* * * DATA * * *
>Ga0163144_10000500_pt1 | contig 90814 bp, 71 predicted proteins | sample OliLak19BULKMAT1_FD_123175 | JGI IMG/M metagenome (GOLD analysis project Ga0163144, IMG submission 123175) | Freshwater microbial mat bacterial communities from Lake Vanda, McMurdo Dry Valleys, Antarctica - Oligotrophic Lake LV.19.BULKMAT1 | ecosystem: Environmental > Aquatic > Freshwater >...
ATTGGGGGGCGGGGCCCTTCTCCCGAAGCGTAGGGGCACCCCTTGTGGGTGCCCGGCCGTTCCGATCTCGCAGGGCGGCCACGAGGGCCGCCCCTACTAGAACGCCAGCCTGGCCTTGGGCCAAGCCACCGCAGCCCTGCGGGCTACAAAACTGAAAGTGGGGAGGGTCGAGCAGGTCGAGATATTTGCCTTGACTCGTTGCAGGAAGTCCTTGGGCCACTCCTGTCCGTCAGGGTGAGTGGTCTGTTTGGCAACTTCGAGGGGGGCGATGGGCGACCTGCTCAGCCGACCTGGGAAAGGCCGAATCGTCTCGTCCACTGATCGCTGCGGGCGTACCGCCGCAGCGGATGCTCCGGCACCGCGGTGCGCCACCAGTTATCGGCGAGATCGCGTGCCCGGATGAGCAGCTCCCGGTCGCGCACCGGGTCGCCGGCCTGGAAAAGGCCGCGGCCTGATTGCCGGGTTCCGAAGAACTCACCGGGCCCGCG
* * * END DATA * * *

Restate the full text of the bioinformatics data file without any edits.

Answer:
>Ga0163144_10000500_pt1 | contig 90814 bp, 71 predicted proteins | sample OliLak19BULKMAT1_FD_123175 | JGI IMG/M metagenome (GOLD analysis project Ga0163144, IMG submission 123175) | Freshwater microbial mat bacterial communities from Lake Vanda, McMurdo Dry Valleys, Antarctica - Oligotrophic Lake LV.19.BULKMAT1 | ecosystem: Environmental > Aquatic > Freshwater >...
ATTGGGGGGCGGGGCCCTTCTCCCGAAGCGTAGGGGCACCCCTTGTGGGTGCCCGGCCGTTCCGATCTCGCAGGGCGGCCACGAGGGCCGCCCCTACTAGAACGCCAGCCTGGCCTTGGGCCAAGCCACCGCAGCCCTGCGGGCTACAAAACTGAAAGTGGGGAGGGTCGAGCAGGTCGAGATATTTGCCTTGACTCGTTGCAGGAAGTCCTTGGGCCACTCCTGTCCGTCAGGGTGAGTGGTCTGTTTGGCAACTTCGAGGGGGGCGATGGGCGACCTGCTCAGCCGACCTGGGAAAGGCCGAATCGTCTCGTCCACTGATCGCTGCGGGCGTACCGCCGCAGCGGATGCTCCGGCACCGCGGTGCGCCACCAGTTATCGGCGAGATCGCGTGCCCGGATGAGCAGCTCCCGGTCGCGCACCGGGTCGCCGGCCTGGAAAAGGCCGCGGCCTGATTGCCGGGTTCCGAAGAACTCACCGGGCCCGCG